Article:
New York Times media columnist David Carr shares some thoughts in a recent column about journalists moving to the Web, and the disappearing divide between online and print media. He highlights some of the struggles media companies continue to face and shares some of his own experiences walking the line.
* “More and more, media outlets are becoming a federation of individual brands like Mr. Kurtz. Journalism is starting to look like sports, where a cast of role players serves as a platform and context for highly paid, high-impact players. And those who cross over, after years of pushing copy through the print apparatus, will experience the allure of knocking some copy into WordPress and sending it out into the world to fend for itself.”
* “It was clear back then [a decade ago] that the Web, with its low-cost, friction-free distribution, was a remarkable way to publish. But 10 years later, paying for reporting on the Web remains daunting. The reason that newspapers put all the white paper out on the street is that we get a lot of green paper back in return. Put out all the pixels you want, even ones that render scoops, and you will still receive pennies in return.”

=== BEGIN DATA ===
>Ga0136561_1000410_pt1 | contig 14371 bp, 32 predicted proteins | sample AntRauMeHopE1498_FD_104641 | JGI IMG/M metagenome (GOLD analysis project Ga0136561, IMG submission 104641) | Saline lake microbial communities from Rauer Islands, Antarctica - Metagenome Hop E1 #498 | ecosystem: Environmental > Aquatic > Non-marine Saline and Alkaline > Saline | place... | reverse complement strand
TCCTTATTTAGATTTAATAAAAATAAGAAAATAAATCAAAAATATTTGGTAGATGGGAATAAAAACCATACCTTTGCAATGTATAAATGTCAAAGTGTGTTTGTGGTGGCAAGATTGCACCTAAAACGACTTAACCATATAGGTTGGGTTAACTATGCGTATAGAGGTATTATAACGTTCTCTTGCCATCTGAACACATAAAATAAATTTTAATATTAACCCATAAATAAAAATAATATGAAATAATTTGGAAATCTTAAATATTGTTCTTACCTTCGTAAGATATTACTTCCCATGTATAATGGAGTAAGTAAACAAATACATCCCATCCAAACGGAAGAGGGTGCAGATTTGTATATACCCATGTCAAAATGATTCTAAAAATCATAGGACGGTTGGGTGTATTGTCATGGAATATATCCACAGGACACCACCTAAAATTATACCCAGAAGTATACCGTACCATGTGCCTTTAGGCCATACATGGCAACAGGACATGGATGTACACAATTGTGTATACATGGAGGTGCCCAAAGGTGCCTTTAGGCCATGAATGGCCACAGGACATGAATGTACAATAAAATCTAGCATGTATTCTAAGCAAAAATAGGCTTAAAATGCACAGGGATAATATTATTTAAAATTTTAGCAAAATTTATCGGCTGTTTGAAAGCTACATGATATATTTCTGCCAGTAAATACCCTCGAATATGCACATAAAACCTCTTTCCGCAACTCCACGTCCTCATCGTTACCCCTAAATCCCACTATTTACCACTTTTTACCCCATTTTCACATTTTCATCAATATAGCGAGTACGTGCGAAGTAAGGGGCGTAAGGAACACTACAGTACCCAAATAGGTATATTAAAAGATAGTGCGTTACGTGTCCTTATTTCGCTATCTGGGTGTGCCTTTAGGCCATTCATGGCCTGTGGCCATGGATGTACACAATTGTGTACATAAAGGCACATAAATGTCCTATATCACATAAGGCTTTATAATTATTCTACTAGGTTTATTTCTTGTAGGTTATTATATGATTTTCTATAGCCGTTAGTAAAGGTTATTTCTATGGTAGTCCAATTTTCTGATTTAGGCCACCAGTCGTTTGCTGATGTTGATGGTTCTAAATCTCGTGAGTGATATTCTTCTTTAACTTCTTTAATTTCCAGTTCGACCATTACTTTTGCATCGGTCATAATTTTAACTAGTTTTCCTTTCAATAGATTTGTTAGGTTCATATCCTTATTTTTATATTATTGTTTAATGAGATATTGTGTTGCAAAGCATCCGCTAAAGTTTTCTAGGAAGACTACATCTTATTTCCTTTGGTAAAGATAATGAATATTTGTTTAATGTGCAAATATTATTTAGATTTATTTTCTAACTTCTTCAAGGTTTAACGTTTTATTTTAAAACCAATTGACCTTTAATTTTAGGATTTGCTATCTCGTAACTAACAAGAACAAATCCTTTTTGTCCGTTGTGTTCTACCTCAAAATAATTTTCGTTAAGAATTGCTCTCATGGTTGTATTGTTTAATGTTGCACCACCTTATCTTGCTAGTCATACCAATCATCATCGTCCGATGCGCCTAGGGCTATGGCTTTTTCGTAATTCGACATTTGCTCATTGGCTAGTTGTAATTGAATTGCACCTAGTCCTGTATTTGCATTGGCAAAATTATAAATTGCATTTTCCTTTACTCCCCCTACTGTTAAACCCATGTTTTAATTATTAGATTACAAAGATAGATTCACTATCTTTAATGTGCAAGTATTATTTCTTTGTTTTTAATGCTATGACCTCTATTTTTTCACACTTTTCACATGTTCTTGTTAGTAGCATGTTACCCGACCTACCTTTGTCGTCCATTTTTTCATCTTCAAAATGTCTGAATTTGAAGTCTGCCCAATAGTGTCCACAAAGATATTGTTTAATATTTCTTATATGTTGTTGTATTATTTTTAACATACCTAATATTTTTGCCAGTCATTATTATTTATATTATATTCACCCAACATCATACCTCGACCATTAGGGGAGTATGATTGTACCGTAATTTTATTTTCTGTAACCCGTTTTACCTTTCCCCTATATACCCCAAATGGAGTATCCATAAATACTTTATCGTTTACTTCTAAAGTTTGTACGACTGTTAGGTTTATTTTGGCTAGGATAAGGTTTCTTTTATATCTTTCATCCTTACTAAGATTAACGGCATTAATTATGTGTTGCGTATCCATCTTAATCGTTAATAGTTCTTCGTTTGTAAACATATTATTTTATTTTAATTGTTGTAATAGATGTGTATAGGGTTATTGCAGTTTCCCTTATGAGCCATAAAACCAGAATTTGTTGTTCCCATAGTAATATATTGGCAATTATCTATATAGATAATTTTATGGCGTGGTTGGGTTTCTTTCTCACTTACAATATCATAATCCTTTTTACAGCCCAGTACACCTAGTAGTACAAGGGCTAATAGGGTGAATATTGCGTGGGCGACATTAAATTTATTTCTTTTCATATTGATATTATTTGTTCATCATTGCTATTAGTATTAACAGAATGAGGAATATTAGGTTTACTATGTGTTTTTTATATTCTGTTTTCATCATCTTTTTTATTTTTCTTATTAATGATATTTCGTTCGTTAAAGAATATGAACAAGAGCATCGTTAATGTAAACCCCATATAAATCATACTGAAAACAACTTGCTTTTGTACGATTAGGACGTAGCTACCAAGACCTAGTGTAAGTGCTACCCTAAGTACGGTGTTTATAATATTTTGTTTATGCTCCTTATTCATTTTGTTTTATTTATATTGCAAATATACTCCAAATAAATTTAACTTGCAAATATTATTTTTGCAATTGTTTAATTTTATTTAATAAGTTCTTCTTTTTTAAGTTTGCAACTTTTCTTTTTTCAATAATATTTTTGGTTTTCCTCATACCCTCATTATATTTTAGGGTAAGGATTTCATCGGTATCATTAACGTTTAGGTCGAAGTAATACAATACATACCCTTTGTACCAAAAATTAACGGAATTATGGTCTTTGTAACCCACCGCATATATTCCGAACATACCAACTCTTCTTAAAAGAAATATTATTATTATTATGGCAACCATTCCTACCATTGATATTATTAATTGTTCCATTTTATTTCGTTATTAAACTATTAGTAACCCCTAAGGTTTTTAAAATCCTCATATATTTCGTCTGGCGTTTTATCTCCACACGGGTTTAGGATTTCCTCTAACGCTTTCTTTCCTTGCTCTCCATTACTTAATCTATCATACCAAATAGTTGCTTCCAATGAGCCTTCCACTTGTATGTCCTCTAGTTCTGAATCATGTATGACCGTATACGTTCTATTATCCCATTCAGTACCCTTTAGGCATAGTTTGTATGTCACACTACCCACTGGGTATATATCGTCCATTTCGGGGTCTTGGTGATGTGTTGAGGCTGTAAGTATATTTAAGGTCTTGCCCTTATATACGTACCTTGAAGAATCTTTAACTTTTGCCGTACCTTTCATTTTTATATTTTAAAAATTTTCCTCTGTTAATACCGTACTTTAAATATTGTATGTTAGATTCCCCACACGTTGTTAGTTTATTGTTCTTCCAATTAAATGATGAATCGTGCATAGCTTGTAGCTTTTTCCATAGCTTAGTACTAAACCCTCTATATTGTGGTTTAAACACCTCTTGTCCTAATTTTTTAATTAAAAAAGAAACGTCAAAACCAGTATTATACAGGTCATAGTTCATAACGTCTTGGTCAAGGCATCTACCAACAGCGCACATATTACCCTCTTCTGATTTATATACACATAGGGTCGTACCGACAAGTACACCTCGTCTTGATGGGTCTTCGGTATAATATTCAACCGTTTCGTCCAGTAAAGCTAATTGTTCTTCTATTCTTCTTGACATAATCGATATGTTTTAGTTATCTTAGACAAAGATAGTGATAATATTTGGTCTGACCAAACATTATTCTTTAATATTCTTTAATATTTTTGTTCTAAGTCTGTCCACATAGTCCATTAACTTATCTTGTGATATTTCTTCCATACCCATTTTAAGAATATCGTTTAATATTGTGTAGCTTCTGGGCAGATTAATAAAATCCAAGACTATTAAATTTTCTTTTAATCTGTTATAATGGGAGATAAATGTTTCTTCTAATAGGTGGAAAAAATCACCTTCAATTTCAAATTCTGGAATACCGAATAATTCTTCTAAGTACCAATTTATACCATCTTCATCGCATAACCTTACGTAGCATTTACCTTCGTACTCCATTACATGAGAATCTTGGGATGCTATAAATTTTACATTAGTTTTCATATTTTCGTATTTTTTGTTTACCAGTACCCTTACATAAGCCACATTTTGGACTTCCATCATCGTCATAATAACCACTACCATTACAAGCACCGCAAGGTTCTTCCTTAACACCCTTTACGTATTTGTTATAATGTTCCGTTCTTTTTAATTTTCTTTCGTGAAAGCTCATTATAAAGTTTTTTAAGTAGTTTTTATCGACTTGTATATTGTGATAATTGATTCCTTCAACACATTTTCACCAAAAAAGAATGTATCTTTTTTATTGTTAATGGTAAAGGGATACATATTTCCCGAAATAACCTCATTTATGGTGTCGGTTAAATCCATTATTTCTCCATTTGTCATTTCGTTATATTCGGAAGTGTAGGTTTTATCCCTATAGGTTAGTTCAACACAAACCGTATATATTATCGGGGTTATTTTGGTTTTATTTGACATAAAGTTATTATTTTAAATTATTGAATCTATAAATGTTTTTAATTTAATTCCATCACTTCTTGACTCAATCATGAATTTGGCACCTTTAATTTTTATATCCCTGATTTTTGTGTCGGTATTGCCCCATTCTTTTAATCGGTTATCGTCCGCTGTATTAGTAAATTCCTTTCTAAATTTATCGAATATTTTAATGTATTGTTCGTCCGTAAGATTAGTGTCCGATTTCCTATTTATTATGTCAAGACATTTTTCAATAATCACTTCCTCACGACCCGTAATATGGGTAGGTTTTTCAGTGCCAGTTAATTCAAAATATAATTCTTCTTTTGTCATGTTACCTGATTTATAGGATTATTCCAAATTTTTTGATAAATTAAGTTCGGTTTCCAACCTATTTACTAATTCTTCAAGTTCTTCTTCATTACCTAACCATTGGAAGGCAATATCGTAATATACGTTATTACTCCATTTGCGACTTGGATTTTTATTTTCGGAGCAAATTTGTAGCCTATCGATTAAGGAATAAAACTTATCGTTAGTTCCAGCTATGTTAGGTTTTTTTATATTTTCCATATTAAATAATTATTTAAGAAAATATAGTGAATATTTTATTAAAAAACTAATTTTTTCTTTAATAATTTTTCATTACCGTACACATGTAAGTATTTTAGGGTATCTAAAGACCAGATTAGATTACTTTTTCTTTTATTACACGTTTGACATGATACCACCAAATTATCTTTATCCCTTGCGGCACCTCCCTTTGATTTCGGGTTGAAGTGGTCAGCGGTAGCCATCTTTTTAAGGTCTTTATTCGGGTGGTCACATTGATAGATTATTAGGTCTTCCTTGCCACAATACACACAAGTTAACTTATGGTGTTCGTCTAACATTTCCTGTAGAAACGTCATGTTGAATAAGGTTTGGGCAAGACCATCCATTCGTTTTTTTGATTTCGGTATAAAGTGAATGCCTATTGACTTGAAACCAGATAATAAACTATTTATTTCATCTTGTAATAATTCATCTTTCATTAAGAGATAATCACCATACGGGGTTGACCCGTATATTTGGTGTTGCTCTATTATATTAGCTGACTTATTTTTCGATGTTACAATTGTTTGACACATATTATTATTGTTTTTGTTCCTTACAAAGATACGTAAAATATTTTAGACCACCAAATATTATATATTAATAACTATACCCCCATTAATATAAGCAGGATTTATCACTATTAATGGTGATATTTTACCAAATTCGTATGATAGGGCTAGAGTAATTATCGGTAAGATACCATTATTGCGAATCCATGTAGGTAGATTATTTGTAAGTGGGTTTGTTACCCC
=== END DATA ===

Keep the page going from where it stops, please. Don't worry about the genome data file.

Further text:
* “On a journalistic level, the new playing field is more even. Many people see the news in aggregated form on the Web, and when they notice a link that interests them, they click on it with nary a thought about the news organization behind it. Information stands or falls on its magnetism, with brand pedigree becoming secondary.
“More and more, the dichotomy between mainstream media and digital media is a false one. Formerly clear bright lines are being erased all over the place. Open up Gawker, CNN, NPR and The Wall Street Journal on an iPad and tell me without looking at the name which is a blog, a television brand, a radio network, a newspaper. They all have text, links, video and pictures. The new frame around content is changing how people see and interact with the picture in the middle.”